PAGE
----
Federal Telehealth Policy
National Rural Health Association
What is “Telehealth” or
• The Federal Government defines telemedicine and
telehealth generally as “interactivecommunication
systems for real-time examinations, diagnosis and
• Key Terms:
– Originating Site: Where the patient is located
– Distant Site: Where the medical specialist or practitioner is
NRHA and Telemedicine Policy
• CMS should modify the clinical and payment
regulation of Telehealth and Telemedicine
• Congress should liberalize rules governing
originating sites and distant sites to extend
benefits to a wider range of interactions and
• Licensure and Credentialing requirements should
be modified to allow for interstate care.
Health Care Shortages
• One of the primary challenges for rural
populations is an inability to recruit physicians
and other health providers. Specialty care is
specifically challenging for rural communities.
• The Health Resources and Services
Administration has established qualifications for
designation as a Health Professional Shortage
Area (HPSA). Usually, “HPSAsare designated
using…population-to-clinician ratios. This ratio
is…3,500 to 1 for primary care HPSAs.”
• 62 million Americans live in rural areas
following the most commonly used Federal
• These 62 million people are scattered over
90% of the landmass.
• Extreme distances, challenging geography and
weather complicate health care delivery.
• 77% of rural counties are HPSAs and 8% of
counties have no physician at all.
Physician Shortages Getting Worse
• Through the Affordable Care Act (ACA),
approximately 30 Million more people will
gain health insurance or coverage by the end
• While the ACA included a number of health
care training provisions, many have not been
Telehealth Offers a Solution
• The Federal Government, State governments, and
private payers have funded numerous pilot
projects that have evidenced the benefits of
• These projects range from public health activities
such as obesity counseling programs to significant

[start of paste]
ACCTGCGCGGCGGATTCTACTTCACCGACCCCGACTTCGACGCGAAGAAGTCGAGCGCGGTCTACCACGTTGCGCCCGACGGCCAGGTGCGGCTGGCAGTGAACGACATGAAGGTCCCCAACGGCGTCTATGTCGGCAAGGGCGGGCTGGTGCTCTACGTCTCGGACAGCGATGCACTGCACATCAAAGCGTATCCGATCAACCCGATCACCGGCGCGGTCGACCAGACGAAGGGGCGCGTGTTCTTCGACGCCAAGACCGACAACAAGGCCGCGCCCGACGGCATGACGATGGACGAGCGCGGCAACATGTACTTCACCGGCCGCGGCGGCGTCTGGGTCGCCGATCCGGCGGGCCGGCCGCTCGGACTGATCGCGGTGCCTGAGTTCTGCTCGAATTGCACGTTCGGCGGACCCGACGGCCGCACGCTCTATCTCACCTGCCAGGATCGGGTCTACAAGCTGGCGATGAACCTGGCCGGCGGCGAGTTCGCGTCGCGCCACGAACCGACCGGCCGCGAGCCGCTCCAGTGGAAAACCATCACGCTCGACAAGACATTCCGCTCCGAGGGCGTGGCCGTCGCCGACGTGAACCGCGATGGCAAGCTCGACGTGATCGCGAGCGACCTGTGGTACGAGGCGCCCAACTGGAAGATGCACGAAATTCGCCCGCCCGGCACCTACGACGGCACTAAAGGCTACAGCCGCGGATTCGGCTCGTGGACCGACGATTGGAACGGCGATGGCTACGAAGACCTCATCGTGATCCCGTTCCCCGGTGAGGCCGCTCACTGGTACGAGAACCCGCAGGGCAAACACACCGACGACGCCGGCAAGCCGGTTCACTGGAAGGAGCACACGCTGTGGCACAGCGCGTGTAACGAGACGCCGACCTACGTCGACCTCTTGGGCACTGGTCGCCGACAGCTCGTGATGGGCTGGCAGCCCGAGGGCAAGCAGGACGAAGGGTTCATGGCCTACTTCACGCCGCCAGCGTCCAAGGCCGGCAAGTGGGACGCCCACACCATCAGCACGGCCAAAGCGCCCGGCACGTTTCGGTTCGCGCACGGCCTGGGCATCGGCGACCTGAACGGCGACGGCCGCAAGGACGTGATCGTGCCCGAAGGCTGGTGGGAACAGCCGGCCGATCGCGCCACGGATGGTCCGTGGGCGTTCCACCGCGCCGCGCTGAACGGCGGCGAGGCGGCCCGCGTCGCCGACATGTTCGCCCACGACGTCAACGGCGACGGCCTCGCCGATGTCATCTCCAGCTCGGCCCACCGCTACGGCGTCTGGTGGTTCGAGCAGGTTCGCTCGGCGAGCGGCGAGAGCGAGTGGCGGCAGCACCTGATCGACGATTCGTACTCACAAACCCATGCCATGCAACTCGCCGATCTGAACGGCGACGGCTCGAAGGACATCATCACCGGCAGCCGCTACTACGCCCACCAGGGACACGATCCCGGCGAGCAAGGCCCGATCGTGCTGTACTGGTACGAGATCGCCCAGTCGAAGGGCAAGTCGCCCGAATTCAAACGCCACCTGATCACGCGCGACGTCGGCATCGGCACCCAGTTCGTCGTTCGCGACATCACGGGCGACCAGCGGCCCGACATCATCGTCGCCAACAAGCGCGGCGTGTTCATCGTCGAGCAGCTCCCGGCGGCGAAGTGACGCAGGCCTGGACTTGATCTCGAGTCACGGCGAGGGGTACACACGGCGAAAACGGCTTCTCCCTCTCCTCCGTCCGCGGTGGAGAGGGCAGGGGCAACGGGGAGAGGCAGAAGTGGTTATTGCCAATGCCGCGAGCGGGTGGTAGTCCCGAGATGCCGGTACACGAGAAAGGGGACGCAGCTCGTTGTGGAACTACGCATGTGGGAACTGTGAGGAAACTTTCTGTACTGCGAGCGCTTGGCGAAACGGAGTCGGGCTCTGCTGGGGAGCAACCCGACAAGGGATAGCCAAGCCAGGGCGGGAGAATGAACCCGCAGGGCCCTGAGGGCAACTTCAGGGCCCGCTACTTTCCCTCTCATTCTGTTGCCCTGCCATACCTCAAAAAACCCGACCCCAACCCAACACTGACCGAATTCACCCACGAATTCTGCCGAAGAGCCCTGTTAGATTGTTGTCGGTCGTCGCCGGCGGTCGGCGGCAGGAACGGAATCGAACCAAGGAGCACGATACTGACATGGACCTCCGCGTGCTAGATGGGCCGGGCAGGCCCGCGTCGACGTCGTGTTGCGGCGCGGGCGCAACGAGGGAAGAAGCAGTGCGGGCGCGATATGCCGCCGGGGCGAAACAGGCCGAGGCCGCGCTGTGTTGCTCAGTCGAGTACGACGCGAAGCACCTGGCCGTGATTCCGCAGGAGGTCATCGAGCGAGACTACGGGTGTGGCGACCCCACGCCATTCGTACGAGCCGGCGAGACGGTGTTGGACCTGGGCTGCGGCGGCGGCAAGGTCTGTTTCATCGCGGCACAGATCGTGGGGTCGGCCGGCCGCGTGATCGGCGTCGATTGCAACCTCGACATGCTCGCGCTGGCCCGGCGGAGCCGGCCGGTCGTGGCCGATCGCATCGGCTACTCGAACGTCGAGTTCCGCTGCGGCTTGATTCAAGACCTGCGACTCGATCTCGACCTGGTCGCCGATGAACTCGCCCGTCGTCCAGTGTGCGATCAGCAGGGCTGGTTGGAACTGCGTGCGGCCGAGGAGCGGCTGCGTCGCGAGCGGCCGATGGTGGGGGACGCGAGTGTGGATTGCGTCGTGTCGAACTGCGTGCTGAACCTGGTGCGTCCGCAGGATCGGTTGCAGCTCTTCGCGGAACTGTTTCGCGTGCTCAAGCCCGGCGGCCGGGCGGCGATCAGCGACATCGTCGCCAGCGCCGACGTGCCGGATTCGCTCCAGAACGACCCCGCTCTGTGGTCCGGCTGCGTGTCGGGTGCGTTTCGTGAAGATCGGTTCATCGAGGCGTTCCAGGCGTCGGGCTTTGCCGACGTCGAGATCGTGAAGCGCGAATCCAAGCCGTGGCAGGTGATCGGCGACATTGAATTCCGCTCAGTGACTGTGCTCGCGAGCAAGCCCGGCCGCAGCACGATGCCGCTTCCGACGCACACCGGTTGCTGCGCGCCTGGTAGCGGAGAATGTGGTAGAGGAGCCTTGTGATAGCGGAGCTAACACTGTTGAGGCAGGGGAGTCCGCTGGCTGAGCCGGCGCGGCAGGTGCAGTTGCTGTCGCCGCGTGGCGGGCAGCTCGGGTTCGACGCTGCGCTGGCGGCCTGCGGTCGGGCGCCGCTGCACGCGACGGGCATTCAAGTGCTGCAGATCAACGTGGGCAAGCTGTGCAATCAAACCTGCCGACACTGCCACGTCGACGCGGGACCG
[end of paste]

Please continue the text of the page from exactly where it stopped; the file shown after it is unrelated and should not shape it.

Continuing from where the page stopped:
medical procedures such as tele-stroke
• The VA and TriCARE have made great strides in
national Telehealth networks.
Telehealth in Action
• In February, 2013 Clarence Renno, 66,
experienced a massive stroke at his home in
The City of the Dales in rural Oregon. The City
of the Dales is the county seat of Wasco
County in North-Central Oregon, and has
approximately 25,000 people in the entire
• Clarence was taken to Mid-Columbia Regional
Hospital. This rural hospital, a CAH,
participates in telehealth activities, specifically
stroke care, with the Oregon Health and
Science University Hospital in Portland,
Oregon. Within minutes, neurologists in
Portland, were analyzing CT Scans taken at
Mid-Columbia and examining Clarence
through a robot-controlled telehealth device,
called a “Remote Presence System”.
• Through the examination the treatment team
at the University decided to aggressively treat
the stroke withTPAdrugs, which research has
found to be effective for patients primarily
during the first three-four hours of stroke.
Because of the availability of a health-caredelivering-robot, Clarence was given timesensitive care by some of the foremost
specialists in his state, notwithstanding his
• Though Clarence was enrolled in Medicare,
this Telehealth interaction was not reimbursed
to either hospital participating in his care.
This is because Tele-stroke care has not been
approved for reimbursement by CMS
Licensure and Credentialing
• Because there is no national license for the
practice of medicine, the promise of
telemedicine has been confined, specifically in
• Due to tedious regulations on credentialing,
many providers are unwilling to participate in
• NRHA’s Policy Congress has adopted a new
official policy paper that would advocate for a
volunteer national license that would allow for
telehealth consultations and treatments
without modifying any state licensure or
• Recommendation was based on ICLAST Act,
proposed legislation from the 111th Congress
• NRHA also support credentialing by proxy for
the purpose of telehealth consultations. This
would allow the credentialing board of one
facility to carry out the same process for
another facility by proxy, through agreements.
Medicare Barriers to Telehealth
• In spite of the benefits that have been shown
by numerous programs, Medicare still fails to
pay for a number of procedures and
interactions. Additionally, payment for these
services is significantly limited by geography
and local HPSA status.
• This refusal to pay discourages originating
sites from acquiring telehealth technology and
distant sites from offering consulting services.
• What Telecommunications System can be
used? The system must:
– Be interactive audio andvideo
– Use real-time communication
– Not be “Store and Forward”
– Medical Doctor
– Doctor of Osteopathy
Certified Nurse Specialist
Certified Registered Nurse Anesthetist
Clinical Social Worker
Medicare Telehealth Benefit